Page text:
This deathbed memoir by Dr. Paul H. Johnstone, former senior analyst in the Strategic Weapons Evaluation Group (WSEG) in the Pentagon and a co-author of The Pentagon Papers, provides an authoritative analysis of the implications of nuclear war that remain insurmountable today. Indeed, such research has been kept largely secret, with the intention “not to alarm the public” about what was being cooked up.
This is the story of how U.S. strategic planners in the 1950s and 1960s worked their way to the conclusion that nuclear war was unthinkable. It drives home these key understandings:
- That whichever way you look at it — and this book shows the many ways analysts tried to skirt the problem — nuclear war means mutual destruction
- That Pentagon planners could accept the possibility of totally destroying another nation, while taking massive destructive losses ourselves, and still conclude that “we would prevail”.
- That the supposedly “scientific answers” provided to a wide range of unanswerable questions are of highly dubious standing.
- That official spheres neglect anything near a comparable effort to understand the “enemy” point of view, rather than to annihilate him, or to use such understanding to make peace.
Dr. Johnstone’s memoirs of twenty years in the Pentagon tell that story succinctly, coolly and objectively. He largely lets the facts speak for themselves, while commenting on the influence of the Cold War spirit of the times and its influence on decision-makers.
Johnstone writes: “Theorizing about nuclear war was a sort of virtuoso exercise in creating an imaginary world wherein all statements must be consistent with each other, but nothing need be consistent with reality because there was no reality to be checked against.”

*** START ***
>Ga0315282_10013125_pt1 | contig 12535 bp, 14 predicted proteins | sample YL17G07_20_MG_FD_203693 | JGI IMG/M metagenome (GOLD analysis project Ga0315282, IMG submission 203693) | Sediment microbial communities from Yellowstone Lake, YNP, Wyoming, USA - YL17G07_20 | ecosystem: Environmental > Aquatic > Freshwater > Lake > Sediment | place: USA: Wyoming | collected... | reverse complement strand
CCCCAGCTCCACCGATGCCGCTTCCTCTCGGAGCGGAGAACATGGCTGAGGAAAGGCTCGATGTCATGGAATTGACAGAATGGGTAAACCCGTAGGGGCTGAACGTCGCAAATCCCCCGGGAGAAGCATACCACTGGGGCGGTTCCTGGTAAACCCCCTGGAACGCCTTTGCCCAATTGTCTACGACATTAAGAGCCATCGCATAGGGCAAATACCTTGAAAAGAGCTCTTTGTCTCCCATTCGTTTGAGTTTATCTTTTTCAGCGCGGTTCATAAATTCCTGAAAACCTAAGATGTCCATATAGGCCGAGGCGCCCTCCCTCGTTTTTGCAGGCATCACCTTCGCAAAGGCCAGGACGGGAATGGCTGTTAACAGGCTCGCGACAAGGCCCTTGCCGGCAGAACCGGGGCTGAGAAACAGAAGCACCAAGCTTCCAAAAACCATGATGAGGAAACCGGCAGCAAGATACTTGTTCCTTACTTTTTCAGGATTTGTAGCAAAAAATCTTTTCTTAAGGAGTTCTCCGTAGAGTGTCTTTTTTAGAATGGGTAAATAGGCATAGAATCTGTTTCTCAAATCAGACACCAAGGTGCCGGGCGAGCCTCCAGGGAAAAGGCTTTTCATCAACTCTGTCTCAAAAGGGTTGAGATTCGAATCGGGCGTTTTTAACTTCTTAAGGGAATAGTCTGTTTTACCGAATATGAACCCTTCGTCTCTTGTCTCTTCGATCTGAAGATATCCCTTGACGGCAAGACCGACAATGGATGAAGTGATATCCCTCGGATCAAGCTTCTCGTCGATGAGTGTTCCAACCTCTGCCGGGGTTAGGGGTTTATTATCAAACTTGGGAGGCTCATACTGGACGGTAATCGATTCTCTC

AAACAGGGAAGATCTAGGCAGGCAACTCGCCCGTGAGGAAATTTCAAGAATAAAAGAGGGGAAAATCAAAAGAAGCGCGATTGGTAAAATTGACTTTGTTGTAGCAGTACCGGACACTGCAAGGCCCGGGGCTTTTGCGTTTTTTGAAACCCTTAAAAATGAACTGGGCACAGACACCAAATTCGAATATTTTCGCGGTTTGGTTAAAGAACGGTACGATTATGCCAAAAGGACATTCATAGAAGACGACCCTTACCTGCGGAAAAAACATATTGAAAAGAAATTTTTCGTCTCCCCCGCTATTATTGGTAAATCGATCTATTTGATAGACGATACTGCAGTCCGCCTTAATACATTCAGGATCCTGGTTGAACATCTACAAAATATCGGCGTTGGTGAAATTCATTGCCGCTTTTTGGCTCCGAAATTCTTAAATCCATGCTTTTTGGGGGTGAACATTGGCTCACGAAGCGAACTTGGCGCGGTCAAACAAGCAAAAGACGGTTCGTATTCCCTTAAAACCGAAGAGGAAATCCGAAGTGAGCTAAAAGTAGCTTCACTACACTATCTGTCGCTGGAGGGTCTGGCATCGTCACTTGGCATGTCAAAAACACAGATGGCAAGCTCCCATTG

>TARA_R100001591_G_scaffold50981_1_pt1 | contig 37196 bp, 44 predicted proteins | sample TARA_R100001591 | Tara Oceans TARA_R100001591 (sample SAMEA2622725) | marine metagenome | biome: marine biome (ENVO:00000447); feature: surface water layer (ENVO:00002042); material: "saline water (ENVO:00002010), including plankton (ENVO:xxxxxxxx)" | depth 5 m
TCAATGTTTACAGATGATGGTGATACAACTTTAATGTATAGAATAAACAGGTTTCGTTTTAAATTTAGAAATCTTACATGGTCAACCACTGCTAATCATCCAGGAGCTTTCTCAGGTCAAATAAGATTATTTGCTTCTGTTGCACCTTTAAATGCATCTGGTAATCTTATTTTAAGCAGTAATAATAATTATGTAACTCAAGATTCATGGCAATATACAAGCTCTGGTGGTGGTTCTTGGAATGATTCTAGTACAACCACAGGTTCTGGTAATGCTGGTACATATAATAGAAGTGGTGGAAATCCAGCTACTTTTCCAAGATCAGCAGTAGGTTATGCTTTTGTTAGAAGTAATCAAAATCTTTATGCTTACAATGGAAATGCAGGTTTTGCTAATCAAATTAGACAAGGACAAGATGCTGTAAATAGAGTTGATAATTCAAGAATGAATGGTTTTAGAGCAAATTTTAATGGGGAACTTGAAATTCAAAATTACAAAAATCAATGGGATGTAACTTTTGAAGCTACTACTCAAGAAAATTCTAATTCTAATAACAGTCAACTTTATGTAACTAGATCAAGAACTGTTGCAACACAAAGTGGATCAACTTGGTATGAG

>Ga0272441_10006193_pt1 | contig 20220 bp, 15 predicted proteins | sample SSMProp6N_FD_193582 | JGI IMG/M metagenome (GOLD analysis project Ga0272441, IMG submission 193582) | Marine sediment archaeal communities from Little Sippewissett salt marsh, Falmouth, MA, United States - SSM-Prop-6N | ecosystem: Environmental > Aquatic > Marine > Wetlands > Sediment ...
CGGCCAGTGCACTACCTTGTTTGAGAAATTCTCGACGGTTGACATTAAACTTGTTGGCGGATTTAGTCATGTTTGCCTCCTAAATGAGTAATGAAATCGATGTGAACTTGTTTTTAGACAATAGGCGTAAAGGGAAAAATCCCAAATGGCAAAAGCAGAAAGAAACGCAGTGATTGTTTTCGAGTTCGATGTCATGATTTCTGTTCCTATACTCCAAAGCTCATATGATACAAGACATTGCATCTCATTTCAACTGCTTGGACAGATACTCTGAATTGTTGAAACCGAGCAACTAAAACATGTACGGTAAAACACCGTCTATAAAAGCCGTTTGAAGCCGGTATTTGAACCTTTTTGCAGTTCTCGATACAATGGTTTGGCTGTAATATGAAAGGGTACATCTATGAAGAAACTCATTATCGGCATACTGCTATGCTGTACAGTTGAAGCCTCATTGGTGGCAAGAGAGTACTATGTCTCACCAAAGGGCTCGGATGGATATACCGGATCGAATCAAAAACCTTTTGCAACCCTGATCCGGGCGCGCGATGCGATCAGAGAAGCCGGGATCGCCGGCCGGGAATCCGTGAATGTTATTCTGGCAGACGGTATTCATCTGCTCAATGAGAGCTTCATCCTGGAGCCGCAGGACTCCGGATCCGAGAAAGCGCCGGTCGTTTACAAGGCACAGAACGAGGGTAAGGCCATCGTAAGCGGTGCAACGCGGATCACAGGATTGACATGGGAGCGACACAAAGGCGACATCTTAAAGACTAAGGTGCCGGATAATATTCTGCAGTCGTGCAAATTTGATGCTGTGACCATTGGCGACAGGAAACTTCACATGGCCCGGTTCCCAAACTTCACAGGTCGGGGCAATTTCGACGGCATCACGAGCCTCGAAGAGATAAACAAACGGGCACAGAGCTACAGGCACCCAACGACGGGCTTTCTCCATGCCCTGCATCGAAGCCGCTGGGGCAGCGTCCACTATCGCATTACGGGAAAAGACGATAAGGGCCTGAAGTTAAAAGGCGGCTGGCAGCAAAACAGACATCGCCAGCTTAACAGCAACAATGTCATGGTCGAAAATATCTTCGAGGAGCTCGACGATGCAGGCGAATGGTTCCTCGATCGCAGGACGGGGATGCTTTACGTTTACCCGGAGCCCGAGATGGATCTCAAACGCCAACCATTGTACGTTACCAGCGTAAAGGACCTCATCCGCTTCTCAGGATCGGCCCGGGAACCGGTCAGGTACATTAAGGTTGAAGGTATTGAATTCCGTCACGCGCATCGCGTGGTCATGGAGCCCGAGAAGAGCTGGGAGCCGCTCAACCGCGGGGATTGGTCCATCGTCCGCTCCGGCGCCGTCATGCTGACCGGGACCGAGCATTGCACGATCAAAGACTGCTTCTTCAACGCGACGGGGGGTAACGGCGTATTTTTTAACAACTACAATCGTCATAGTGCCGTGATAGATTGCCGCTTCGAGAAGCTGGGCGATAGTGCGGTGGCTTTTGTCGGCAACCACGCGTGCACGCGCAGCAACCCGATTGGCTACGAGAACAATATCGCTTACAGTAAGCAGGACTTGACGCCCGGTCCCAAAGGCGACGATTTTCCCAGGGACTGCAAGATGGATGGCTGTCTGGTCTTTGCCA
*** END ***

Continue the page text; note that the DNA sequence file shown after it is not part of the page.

While remaining highly secret – so much so that Dr. Johnstone himself was denied access to what he had written – these studies had a major impact on official policy. They contributed to a shift from the notion that the United States could inflict “massive retaliation” on its Soviet enemy to recognition that a nuclear exchange would bring about Mutual Assured Destruction (MAD).
The alarming truth today is that these lessons seem to have been forgotten in Washington, just as United States policy has become as hostile to Russia as it was toward the Soviet Union during the Cold War. U.S. foreign policy is pursuing hostile encirclement of two major nuclear powers, Russia and China. Without public debate, apparently without much of any public interest, the United States is preparing to allocate a trillion dollars over the next thirty years to modernize its entire nuclear arsenal. It is as if all that was once understood about the danger of nuclear war has been forgotten.